Good Things from a Bad Bug
When bacteria killed off marsh grasses in Chesapeake Bay, scientists wondered if the bug could help them to create a new source of biofuel.
Why It Matters
- Biofuels are cheaper and cleaner than petroleum. Developing new sources is an active area of research.
- Cellulosic biomass is the fibers that make up the structure of wood, cornstalks and other plant materials that are not edible to humans.
- When marsh grasses in the Chesapeake Bay died off, scientists found the bacteria (sometimes called a “bug” in the video) that were responsible.
- The scientist researched if they could use these bacteria to make biofuel from cellulosic biomass.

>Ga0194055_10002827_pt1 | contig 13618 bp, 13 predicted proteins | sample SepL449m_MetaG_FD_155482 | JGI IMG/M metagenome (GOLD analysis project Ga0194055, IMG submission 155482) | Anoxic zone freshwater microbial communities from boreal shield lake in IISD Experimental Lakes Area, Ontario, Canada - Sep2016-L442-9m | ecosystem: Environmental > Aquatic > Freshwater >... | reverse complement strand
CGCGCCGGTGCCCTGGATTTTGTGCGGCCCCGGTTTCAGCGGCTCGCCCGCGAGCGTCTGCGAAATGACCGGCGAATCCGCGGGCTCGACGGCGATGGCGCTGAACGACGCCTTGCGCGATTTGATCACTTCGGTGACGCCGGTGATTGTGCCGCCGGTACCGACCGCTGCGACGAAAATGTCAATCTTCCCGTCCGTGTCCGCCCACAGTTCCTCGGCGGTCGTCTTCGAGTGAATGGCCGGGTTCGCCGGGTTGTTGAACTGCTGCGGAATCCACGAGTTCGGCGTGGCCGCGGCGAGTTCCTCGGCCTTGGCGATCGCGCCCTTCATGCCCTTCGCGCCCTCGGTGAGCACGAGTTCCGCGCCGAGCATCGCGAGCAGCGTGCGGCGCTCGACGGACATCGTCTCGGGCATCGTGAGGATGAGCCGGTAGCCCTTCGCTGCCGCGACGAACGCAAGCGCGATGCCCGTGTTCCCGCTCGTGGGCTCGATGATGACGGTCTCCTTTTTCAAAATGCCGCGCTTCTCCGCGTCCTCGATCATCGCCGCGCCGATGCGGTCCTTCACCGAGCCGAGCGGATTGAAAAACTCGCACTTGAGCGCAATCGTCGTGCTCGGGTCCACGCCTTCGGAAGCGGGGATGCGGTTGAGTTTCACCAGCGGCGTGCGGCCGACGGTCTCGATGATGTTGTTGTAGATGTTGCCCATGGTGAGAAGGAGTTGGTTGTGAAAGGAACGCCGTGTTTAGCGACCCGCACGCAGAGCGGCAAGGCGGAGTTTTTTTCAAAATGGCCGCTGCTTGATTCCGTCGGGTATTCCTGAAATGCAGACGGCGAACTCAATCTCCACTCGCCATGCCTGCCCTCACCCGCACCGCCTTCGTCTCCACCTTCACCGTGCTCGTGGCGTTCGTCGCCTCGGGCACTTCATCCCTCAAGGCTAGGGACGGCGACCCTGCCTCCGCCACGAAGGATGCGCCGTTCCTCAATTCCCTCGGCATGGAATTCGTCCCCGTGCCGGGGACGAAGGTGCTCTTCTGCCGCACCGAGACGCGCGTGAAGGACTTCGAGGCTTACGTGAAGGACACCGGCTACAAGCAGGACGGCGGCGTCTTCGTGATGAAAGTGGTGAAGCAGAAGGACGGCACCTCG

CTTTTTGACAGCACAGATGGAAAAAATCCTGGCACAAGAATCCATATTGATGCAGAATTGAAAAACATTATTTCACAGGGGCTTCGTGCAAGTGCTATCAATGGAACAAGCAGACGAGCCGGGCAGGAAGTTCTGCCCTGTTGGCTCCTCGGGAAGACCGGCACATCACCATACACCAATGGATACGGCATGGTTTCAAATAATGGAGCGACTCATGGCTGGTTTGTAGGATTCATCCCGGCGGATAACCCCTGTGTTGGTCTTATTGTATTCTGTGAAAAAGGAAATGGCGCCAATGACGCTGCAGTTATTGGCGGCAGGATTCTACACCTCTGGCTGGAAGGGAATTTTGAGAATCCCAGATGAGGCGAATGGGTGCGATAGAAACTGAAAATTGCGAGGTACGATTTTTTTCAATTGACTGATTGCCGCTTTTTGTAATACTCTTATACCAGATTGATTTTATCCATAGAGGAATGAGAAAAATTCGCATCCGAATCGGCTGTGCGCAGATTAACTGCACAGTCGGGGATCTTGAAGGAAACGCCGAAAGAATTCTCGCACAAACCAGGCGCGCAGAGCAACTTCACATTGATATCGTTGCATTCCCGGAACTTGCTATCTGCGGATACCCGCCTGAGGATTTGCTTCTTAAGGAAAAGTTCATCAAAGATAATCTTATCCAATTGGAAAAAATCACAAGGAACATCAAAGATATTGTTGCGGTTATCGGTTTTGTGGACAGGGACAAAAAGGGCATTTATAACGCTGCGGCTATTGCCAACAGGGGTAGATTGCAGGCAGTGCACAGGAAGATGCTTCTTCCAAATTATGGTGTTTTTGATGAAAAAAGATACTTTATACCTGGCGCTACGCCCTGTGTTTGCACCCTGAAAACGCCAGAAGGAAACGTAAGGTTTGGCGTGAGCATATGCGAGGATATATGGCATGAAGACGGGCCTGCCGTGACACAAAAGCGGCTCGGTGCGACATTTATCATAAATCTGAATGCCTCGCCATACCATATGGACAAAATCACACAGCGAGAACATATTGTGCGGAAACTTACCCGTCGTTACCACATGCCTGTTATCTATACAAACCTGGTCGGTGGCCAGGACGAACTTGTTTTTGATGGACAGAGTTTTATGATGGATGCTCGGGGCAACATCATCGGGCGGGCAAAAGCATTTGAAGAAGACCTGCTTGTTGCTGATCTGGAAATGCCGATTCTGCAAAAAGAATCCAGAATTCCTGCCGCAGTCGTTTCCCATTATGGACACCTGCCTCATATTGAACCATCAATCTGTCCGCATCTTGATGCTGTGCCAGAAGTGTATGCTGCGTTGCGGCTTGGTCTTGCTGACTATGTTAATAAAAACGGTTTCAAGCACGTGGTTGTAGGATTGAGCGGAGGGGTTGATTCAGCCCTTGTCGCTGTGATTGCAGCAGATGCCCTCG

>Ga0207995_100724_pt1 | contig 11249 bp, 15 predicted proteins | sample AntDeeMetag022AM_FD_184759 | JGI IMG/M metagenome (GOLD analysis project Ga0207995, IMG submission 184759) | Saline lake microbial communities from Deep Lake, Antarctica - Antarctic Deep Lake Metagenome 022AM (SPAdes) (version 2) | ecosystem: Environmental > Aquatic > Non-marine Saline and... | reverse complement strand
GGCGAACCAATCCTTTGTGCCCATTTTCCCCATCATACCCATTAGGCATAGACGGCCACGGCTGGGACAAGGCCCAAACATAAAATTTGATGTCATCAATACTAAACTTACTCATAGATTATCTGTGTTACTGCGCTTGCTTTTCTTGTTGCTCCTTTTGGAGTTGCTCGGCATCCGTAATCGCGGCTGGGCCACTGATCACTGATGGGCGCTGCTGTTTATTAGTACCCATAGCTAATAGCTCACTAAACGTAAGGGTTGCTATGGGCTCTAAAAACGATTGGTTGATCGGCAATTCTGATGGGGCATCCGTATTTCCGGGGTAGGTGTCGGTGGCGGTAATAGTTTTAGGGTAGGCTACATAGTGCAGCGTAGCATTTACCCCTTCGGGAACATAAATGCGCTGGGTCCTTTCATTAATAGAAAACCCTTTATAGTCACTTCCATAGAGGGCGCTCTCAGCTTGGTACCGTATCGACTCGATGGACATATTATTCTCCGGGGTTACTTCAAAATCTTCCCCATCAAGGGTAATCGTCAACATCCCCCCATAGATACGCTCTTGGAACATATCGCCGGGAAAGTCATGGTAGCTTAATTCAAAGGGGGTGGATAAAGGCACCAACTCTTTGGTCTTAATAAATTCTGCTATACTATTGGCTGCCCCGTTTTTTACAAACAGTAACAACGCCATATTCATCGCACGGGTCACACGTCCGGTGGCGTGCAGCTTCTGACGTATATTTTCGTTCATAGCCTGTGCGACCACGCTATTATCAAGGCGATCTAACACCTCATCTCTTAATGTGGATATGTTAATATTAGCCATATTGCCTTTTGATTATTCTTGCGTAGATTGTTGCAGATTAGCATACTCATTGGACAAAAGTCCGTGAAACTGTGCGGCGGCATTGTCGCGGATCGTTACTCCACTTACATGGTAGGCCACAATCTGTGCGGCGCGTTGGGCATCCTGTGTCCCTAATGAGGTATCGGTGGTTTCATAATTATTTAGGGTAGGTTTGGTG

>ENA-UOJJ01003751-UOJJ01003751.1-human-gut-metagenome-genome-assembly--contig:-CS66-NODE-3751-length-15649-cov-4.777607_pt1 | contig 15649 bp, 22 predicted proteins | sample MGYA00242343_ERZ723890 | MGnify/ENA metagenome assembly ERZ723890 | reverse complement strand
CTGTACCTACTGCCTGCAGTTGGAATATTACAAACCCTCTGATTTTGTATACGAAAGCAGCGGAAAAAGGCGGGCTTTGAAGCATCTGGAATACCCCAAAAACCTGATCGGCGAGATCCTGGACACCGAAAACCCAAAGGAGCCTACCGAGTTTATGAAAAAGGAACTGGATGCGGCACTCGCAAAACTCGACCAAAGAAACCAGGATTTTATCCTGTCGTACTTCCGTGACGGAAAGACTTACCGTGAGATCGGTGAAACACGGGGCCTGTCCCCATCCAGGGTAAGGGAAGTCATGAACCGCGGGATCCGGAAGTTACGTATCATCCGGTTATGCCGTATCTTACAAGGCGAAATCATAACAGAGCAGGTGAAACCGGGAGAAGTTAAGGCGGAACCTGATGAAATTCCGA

With the link below, learn more about biofuels. Then answer the following questions.
- Why are scientists looking for new sources of biofuels?
- Why is cellulosic biomass better than corn as a source of biofuel?
- Why did the scientists think that dying marsh grass may be useful for producing biofuels?
- How do the bacteria break down the cellulosic biomass?
- What did the scientist need to do so that they could break down the cellulosic biomass without the bacteria?